“It should not take a call to a congressperson for a child with blood clots in the brain or [a] tangled spinal cord to be considered urgent humanitarian circumstances,” one attorney said.
A child with a blood clot in her brain. A 7-year-old with a skin condition that threatened her organs. A couple who faced anti-gay threats back home. Every time, US border officials ignored or denied their requests for humanitarian parole without explanation, forcing the immigrants to wait in squalid, dangerous conditions in Mexico.
For months, attorneys in Nogales, Arizona, located along the US–Mexico border, have been waiting to hear back on the fate of their asylum-seeking clients who are particularly vulnerable to violence or need medical care they can’t get in Mexico.
Up until mid-December, the vast majority of the requests for humanitarian relief had yet to get a response. Officially known as humanitarian parole, it allows immigrants who are otherwise ineligible to enter the US to come into the country based on urgent humanitarian or significant public benefit reasons. It’s also one of the few ways asylum-seekers can currently seek protection from within the US instead of abroad. That’s why advocates say timely decisions and specific information about why someone is denied are crucial.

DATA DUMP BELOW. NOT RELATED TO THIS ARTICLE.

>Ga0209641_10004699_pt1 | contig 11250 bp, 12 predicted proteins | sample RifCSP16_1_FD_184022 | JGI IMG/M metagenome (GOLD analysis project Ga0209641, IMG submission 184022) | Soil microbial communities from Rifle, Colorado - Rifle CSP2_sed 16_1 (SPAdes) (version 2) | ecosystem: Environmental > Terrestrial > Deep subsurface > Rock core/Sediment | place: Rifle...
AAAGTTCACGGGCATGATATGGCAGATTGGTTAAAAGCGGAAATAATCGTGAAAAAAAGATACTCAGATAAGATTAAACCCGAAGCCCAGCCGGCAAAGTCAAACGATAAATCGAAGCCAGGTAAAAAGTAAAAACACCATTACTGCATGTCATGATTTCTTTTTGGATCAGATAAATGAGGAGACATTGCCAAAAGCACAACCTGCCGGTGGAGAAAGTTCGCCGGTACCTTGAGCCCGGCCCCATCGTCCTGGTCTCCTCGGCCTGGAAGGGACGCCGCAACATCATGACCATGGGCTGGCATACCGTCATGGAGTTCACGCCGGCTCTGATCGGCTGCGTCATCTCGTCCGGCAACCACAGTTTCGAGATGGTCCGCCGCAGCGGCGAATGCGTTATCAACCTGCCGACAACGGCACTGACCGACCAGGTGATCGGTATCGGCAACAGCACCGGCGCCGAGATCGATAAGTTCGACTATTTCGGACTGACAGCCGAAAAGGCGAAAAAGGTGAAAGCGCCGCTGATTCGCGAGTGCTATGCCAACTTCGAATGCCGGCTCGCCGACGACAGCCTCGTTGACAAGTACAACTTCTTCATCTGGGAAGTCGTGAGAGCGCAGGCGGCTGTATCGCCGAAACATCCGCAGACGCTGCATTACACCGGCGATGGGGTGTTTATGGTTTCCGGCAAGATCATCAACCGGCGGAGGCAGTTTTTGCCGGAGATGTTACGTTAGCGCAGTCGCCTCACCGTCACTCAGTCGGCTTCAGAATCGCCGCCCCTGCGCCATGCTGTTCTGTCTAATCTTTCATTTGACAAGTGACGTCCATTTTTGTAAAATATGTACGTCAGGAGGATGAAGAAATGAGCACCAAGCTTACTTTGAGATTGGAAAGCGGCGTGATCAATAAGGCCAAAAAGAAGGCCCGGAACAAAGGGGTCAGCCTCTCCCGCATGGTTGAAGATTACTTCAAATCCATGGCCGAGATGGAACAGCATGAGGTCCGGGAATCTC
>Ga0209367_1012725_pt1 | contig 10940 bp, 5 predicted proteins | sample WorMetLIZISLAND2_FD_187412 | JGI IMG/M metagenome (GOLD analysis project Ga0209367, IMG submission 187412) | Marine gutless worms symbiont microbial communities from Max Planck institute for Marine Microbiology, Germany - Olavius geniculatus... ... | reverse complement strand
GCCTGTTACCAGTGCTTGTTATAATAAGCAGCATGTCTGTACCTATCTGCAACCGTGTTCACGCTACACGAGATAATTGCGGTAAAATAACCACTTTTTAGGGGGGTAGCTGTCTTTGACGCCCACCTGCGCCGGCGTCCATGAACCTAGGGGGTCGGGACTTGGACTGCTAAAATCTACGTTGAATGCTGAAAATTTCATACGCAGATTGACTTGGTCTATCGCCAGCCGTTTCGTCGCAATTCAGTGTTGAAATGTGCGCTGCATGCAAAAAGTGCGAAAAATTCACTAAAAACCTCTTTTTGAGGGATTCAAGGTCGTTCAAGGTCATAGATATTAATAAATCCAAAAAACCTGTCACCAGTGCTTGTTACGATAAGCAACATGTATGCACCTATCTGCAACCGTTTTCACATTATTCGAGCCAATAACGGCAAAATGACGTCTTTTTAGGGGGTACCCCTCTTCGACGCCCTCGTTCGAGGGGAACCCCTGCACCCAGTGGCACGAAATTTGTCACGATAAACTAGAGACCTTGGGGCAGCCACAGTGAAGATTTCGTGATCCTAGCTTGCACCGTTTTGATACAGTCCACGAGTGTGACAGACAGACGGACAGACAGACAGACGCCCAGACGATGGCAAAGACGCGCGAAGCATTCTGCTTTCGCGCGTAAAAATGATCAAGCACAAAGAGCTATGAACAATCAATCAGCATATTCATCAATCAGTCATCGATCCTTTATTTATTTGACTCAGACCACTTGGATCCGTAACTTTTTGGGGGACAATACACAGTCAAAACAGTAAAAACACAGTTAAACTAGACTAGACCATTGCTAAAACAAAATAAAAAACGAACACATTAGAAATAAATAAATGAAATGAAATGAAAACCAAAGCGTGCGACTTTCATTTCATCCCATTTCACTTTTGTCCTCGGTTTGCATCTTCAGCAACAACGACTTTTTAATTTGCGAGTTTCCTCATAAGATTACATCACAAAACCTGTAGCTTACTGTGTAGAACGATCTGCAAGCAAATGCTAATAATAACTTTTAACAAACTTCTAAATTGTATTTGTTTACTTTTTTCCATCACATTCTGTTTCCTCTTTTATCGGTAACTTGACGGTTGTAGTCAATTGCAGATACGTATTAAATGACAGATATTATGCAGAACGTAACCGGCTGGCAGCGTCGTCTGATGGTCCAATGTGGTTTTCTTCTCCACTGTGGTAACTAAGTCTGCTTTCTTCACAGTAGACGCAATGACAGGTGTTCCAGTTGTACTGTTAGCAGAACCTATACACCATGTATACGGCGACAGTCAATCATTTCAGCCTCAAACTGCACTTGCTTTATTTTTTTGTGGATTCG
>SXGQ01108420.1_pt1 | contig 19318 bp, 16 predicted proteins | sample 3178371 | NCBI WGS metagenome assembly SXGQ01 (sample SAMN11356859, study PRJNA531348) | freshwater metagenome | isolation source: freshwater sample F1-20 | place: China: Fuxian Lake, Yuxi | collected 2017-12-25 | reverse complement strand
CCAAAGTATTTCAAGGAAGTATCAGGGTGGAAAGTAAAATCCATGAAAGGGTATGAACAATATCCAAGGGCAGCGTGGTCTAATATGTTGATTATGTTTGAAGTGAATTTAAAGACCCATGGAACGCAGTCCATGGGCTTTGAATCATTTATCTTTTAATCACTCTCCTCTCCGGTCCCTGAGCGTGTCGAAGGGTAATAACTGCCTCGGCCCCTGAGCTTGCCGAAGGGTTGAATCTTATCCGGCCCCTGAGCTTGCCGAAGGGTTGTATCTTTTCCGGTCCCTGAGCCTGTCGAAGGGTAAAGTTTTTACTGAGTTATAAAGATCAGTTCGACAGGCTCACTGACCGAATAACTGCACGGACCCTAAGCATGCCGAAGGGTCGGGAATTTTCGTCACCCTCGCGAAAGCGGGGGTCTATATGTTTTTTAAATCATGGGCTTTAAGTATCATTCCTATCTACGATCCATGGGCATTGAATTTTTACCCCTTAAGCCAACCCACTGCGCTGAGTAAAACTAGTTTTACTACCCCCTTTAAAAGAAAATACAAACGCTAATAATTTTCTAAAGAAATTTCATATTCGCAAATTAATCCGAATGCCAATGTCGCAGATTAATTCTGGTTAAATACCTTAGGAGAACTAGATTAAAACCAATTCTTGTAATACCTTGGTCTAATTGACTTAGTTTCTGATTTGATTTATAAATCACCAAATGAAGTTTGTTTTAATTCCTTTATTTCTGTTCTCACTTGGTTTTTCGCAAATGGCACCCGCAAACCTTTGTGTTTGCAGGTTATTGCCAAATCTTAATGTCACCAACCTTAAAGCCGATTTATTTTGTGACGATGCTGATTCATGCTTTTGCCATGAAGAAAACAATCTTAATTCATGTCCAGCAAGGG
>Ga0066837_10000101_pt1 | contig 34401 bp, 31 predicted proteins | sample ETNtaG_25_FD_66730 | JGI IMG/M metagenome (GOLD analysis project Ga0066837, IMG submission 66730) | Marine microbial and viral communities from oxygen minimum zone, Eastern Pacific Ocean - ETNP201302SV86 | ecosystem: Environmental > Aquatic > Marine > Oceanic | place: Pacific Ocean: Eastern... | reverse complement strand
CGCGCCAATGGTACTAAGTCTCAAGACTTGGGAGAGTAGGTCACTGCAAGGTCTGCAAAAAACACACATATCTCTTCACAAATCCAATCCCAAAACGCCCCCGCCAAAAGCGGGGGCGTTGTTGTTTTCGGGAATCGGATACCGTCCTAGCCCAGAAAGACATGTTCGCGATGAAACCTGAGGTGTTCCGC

Each day that passes means the asylum-seekers continue to wait in border cities where they’re often targeted for extortion, kidnapping, or assault, said Chelsea Sachau, an attorney with the Florence Immigrant & Refugee Rights Project, which provides free legal aid to detained immigrants facing deportation in Arizona and asylum-seekers in Nogales, Mexico.
It was only when she told Customs and Border Protection that she was going to ask members of Congress to intervene that the agency granted exemptions to four families, which allowed them to enter the US without humanitarian parole.
“It should not take a call to a congressperson for a child with blood clots in the brain or [a] tangled spinal cord to be considered urgent humanitarian circumstances and therefore allowed into the US,” Sachau said.